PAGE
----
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Irene Garvey dies at 91; led Dominican Sisters of Amityville

Sister Irene Garvey, who led the Dominican Sisters

Sister Irene Garvey, who led the Dominican Sisters of Amityville, died on Thursday. She was 91. Photo Credit: Sister Irene Garvey, who led the Dominican Sisters of Amityville, died on Thursday. She was 91.

Sister Irene Garvey was head of the Dominican Sisters of Amityville during the tumultuous 1970s, when the Vatican II reforms rocked the Catholic Church, vocations plummeted and many religious sisters moved from their traditional roles in schools and hospitals to new ministries such as prisons and social justice issues.

By many accounts, Garvey pulled the order — the second largest on Long Island — through the upheaval and kept it strong as it entered a new, exciting phase.

“Those years were blessed in so many ways, but they were very sorrowful in others” as many nuns and priests left religious life, said Sister Mary Pat Neylon, the current prioress, or head, of the order.

“Moving through that time was a difficult time, but it was clear who she was to all of us and I think she had a tremendous amount of respect on the part of the sisters in the congregation,” Neylon said.

Garvey, who served as head of the order from 1973 to 1981 — which included election to a second term as prioress — died Thursday at the order’s Motherhouse in Amityville. She was 91 and had served 72 years as a nun.

Garvey had a distinguished career in the order, teaching at Molloy College, living in a house of prayer for six years, serving at a Jesuit retreat house in New Jersey, and providing spiritual direction to the faithful even after she retired.

In October 1979, she was selected to serve as a lector for a prayer service at St. Patrick’s Cathedral led by a visiting Pope John Paul II.

In a statement, the order said Garvey “was a preacher and teacher of truth, a woman immersed in God’s Word, a woman in love with God’s creation — she was truly Dominican.”

Garvey grew up in Woodhaven, where she first met Dominican sisters at St. Thomas Apostle parish, and entered the order in 1945. She spent the early part of her ministry teaching in elementary and high schools in Queens, Brooklyn and Nassau County, the order said in a news release.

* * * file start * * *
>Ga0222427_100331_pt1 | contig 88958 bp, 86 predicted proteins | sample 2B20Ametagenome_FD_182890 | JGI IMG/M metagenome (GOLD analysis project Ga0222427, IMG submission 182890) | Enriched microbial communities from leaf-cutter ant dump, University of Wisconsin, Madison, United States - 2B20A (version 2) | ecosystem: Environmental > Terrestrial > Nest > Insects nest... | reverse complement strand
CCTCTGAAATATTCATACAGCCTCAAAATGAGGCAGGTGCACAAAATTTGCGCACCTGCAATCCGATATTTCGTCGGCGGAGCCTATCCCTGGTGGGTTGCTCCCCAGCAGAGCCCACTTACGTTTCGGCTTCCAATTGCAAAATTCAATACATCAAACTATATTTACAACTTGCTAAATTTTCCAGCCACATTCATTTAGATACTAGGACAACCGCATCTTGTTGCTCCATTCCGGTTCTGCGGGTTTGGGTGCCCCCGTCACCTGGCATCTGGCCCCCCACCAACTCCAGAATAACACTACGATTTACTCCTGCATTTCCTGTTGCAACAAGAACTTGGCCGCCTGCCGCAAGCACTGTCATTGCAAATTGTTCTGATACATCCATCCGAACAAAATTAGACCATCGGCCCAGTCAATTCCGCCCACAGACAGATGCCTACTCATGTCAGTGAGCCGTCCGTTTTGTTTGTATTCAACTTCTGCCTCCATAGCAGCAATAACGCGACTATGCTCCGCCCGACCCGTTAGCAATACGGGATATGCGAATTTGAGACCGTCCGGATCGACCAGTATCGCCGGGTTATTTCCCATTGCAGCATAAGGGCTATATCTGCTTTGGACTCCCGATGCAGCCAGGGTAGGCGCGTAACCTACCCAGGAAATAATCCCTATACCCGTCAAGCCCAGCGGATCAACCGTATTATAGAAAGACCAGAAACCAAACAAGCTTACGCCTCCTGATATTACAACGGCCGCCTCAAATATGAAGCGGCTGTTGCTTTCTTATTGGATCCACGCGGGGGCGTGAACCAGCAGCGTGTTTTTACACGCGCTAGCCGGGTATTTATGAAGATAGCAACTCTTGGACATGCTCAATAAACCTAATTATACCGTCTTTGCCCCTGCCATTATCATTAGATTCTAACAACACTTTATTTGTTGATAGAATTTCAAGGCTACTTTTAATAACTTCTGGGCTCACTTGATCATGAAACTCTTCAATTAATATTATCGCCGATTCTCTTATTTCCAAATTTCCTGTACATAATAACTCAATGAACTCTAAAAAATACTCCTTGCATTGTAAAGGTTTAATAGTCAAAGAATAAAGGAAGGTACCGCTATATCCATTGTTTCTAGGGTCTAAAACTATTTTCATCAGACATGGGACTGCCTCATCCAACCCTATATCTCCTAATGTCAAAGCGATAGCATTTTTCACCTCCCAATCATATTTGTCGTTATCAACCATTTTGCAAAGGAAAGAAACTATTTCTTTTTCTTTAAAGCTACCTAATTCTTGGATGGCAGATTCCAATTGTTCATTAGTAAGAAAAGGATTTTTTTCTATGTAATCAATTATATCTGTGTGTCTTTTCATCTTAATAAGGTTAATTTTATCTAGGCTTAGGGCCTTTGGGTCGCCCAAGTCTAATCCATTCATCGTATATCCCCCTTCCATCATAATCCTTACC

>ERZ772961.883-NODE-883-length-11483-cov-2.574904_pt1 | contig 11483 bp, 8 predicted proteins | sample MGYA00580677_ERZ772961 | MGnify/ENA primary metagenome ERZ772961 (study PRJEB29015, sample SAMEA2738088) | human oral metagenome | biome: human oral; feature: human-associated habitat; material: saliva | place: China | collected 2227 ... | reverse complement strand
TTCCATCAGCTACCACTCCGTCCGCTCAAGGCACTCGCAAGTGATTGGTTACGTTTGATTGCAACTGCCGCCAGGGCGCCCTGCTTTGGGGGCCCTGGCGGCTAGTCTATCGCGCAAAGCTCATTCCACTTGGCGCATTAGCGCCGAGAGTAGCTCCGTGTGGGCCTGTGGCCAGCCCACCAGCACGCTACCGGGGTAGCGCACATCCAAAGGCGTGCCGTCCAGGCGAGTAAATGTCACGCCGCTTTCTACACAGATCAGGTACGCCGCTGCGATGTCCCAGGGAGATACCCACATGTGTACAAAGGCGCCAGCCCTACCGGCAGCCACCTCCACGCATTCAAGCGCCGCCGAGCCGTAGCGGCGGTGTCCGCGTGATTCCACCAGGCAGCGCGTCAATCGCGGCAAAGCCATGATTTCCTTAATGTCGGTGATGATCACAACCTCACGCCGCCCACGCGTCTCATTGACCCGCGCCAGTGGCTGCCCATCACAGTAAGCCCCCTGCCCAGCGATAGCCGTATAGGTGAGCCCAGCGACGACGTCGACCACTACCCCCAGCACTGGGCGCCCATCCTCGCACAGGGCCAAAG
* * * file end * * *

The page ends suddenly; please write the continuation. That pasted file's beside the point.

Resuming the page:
She received a bachelor of arts degree in English literature from St. John’s University, a master’s degree in speech from Fordham University and a doctorate of education in speech from Teachers College at Columbia University.

From 1966 to 1972, she taught speech at Molloy in the Communication Arts Department, where she also served as a department chair.

She left to serve as head of the order. During that time, she also was elected chair for the New York region of the Leadership Conference of Women Religious, the main national umbrella group for nuns.

Years later, she was quoted in the book “Habits of Change: An Oral History of American Nuns” as saying, “I loved being in leadership. . . . I wanted the Sisters to discern what their gifts were [and] to be free . . . to use them. ”

When she completed her terms as head of the order in 1981, she moved to the Samaria Prayer Center, a prayer house run by the order initially in Farmingdale and then in Hicksville. She served as spiritual director and retreat director.

In 1988 she joined the staff of Loyola Retreat House in Morristown, New Jersey, where she spent the next 14 years doing similar work. “She had to make that shift from being a Dominican to promoting Jesuit spirituality,” Neylon said, “but she carefully balanced it beautifully.”

She retired from Loyola in 2002, and moved to Harvest Grove, a retirement house for nuns from various orders in Lake Grove. People continued to seek her out for spiritual direction, and she engaged in one of her passions — bird watching.

She touched thousands of people throughout her life, Neylon said, including one who told her this week that Garvey “was a mother to me, more than my own mother.”

Garvey is survived by a sister, Virginia, who lives in Florida. A wake will take place at the order’s Motherhouse on Tuesday from 3 to 5 p.m. and 7 to 9 p.m. Morning prayers will take place Wednesday at 10:10 a.m., followed by a funeral Mass at 10:30 a.m. She will be buried in the order’s cemetery on the same grounds.

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